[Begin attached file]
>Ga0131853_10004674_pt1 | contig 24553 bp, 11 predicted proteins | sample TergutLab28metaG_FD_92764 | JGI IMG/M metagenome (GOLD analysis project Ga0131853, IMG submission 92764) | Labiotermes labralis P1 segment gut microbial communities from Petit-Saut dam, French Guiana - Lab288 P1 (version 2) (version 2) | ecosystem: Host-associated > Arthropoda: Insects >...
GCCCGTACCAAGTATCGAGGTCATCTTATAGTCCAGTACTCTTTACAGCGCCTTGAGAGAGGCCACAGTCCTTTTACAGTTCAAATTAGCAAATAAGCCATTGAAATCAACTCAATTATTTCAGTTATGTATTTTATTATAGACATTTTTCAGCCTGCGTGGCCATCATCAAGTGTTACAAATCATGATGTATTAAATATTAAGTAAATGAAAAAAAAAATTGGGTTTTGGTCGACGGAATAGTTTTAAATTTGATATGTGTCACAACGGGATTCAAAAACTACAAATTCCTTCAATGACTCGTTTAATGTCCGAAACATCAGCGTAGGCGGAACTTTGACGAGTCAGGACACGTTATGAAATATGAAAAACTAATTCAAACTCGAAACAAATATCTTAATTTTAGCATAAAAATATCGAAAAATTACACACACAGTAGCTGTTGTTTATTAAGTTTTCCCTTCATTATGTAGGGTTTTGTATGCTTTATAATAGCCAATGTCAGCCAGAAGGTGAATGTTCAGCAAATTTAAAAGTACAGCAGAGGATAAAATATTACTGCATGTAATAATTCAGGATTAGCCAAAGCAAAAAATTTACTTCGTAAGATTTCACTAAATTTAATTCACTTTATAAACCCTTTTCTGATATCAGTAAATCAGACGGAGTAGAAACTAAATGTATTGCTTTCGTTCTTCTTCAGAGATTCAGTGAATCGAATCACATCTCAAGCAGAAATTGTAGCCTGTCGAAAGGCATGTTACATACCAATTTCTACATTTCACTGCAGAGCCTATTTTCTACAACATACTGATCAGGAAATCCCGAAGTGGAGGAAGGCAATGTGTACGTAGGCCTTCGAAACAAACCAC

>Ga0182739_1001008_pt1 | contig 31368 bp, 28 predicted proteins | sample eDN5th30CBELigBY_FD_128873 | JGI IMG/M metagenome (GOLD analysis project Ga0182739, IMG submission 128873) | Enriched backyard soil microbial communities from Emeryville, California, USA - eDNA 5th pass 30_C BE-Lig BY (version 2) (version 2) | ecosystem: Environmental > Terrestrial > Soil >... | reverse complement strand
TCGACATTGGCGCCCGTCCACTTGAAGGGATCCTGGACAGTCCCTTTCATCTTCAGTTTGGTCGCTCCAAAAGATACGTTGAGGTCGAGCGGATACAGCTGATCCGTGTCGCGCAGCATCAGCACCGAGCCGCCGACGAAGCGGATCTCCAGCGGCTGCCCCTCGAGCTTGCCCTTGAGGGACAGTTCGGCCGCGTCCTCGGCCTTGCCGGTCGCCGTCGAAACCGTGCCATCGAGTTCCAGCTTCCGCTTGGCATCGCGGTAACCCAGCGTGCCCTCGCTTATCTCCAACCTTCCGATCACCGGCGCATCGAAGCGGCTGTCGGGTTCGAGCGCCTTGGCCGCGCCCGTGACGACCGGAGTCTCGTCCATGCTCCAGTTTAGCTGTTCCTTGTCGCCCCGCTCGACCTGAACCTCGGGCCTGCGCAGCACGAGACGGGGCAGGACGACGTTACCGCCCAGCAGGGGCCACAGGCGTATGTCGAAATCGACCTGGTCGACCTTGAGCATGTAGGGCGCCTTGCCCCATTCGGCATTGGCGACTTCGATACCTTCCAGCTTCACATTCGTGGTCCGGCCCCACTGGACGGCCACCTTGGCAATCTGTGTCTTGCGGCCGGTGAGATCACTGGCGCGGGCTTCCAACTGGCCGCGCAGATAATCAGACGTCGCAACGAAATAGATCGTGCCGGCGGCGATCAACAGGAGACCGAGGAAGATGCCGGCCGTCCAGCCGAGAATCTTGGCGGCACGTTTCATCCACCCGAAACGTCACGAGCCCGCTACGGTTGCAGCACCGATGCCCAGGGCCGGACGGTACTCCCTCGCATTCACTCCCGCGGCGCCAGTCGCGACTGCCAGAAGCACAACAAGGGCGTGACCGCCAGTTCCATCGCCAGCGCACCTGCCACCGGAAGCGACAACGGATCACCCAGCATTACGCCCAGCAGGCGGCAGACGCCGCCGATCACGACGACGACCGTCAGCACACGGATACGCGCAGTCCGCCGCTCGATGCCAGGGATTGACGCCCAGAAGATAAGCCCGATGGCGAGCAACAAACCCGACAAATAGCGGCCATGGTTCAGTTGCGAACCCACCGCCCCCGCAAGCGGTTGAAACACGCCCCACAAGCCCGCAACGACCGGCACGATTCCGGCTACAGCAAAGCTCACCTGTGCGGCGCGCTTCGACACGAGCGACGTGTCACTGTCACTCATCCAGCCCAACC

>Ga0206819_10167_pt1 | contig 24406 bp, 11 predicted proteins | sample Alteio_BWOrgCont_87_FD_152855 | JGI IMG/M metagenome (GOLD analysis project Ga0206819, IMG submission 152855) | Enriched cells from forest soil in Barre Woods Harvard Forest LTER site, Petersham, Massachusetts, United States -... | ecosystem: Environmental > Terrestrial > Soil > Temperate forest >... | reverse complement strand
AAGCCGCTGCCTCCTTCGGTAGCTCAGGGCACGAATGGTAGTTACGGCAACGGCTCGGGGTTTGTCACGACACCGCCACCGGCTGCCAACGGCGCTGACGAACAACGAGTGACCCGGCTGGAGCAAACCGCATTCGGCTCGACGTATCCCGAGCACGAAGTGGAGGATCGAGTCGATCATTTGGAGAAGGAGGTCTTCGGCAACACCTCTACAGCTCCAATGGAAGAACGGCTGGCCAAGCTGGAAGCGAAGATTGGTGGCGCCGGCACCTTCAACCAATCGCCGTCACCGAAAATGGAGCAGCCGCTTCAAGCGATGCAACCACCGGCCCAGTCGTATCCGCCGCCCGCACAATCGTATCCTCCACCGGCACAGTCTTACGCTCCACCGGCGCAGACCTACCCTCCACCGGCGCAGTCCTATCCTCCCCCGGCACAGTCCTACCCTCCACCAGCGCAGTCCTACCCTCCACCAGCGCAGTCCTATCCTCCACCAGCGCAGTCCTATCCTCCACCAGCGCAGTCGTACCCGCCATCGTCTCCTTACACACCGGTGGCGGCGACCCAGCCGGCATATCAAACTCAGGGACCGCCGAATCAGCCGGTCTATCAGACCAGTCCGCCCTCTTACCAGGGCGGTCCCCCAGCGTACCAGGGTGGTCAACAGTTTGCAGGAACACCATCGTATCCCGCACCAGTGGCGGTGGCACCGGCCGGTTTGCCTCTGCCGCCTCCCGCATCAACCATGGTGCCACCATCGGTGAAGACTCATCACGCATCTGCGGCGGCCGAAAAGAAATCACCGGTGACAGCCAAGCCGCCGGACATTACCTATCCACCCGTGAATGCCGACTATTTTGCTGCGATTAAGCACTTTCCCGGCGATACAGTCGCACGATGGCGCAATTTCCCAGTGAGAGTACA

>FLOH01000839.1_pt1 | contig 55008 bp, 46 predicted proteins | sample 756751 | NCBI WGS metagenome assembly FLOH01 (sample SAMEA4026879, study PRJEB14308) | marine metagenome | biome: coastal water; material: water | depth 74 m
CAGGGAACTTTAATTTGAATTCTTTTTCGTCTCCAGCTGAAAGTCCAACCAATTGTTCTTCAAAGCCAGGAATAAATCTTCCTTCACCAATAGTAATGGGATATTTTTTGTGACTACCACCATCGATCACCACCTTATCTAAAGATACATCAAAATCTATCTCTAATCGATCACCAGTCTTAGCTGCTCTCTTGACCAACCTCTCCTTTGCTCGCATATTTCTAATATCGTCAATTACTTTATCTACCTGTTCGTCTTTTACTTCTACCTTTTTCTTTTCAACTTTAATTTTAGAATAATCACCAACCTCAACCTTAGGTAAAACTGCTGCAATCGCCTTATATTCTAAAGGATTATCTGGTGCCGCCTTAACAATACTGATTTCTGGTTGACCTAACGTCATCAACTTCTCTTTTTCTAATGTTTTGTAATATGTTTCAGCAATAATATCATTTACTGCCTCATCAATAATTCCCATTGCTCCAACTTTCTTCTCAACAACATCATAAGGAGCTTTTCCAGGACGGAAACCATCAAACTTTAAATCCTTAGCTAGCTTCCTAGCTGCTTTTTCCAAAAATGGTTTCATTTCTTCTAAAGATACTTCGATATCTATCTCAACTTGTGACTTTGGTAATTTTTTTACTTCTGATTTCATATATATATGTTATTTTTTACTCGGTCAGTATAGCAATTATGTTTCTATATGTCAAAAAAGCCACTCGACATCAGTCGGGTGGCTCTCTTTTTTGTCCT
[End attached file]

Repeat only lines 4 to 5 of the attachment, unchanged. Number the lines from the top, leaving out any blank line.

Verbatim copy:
TCGACATTGGCGCCCGTCCACTTGAAGGGATCCTGGACAGTCCCTTTCATCTTCAGTTTGGTCGCTCCAAAAGATACGTTGAGGTCGAGCGGATACAGCTGATCCGTGTCGCGCAGCATCAGCACCGAGCCGCCGACGAAGCGGATCTCCAGCGGCTGCCCCTCGAGCTTGCCCTTGAGGGACAGTTCGGCCGCGTCCTCGGCCTTGCCGGTCGCCGTCGAAACCGTGCCATCGAGTTCCAGCTTCCGCTTGGCATCGCGGTAACCCAGCGTGCCCTCGCTTATCTCCAACCTTCCGATCACCGGCGCATCGAAGCGGCTGTCGGGTTCGAGCGCCTTGGCCGCGCCCGTGACGACCGGAGTCTCGTCCATGCTCCAGTTTAGCTGTTCCTTGTCGCCCCGCTCGACCTGAACCTCGGGCCTGCGCAGCACGAGACGGGGCAGGACGACGTTACCGCCCAGCAGGGGCCACAGGCGTATGTCGAAATCGACCTGGTCGACCTTGAGCATGTAGGGCGCCTTGCCCCATTCGGCATTGGCGACTTCGATACCTTCCAGCTTCACATTCGTGGTCCGGCCCCACTGGACGGCCACCTTGGCAATCTGTGTCTTGCGGCCGGTGAGATCACTGGCGCGGGCTTCCAACTGGCCGCGCAGATAATCAGACGTCGCAACGAAATAGATCGTGCCGGCGGCGATCAACAGGAGACCGAGGAAGATGCCGGCCGTCCAGCCGAGAATCTTGGCGGCACGTTTCATCCACCCGAAACGTCACGAGCCCGCTACGGTTGCAGCACCGATGCCCAGGGCCGGACGGTACTCCCTCGCATTCACTCCCGCGGCGCCAGTCGCGACTGCCAGAAGCACAACAAGGGCGTGACCGCCAGTTCCATCGCCAGCGCACCTGCCACCGGAAGCGACAACGGATCACCCAGCATTACGCCCAGCAGGCGGCAGACGCCGCCGATCACGACGACGACCGTCAGCACACGGATACGCGCAGTCCGCCGCTCGATGCCAGGGATTGACGCCCAGAAGATAAGCCCGATGGCGAGCAACAAACCCGACAAATAGCGGCCATGGTTCAGTTGCGAACCCACCGCCCCCGCAAGCGGTTGAAACACGCCCCACAAGCCCGCAACGACCGGCACGATTCCGGCTACAGCAAAGCTCACCTGTGCGGCGCGCTTCGACACGAGCGACGTGTCACTGTCACTCATCCAGCCCAACC

>Ga0206819_10167_pt1 | contig 24406 bp, 11 predicted proteins | sample Alteio_BWOrgCont_87_FD_152855 | JGI IMG/M metagenome (GOLD analysis project Ga0206819, IMG submission 152855) | Enriched cells from forest soil in Barre Woods Harvard Forest LTER site, Petersham, Massachusetts, United States -... | ecosystem: Environmental > Terrestrial > Soil > Temperate forest >... | reverse complement strand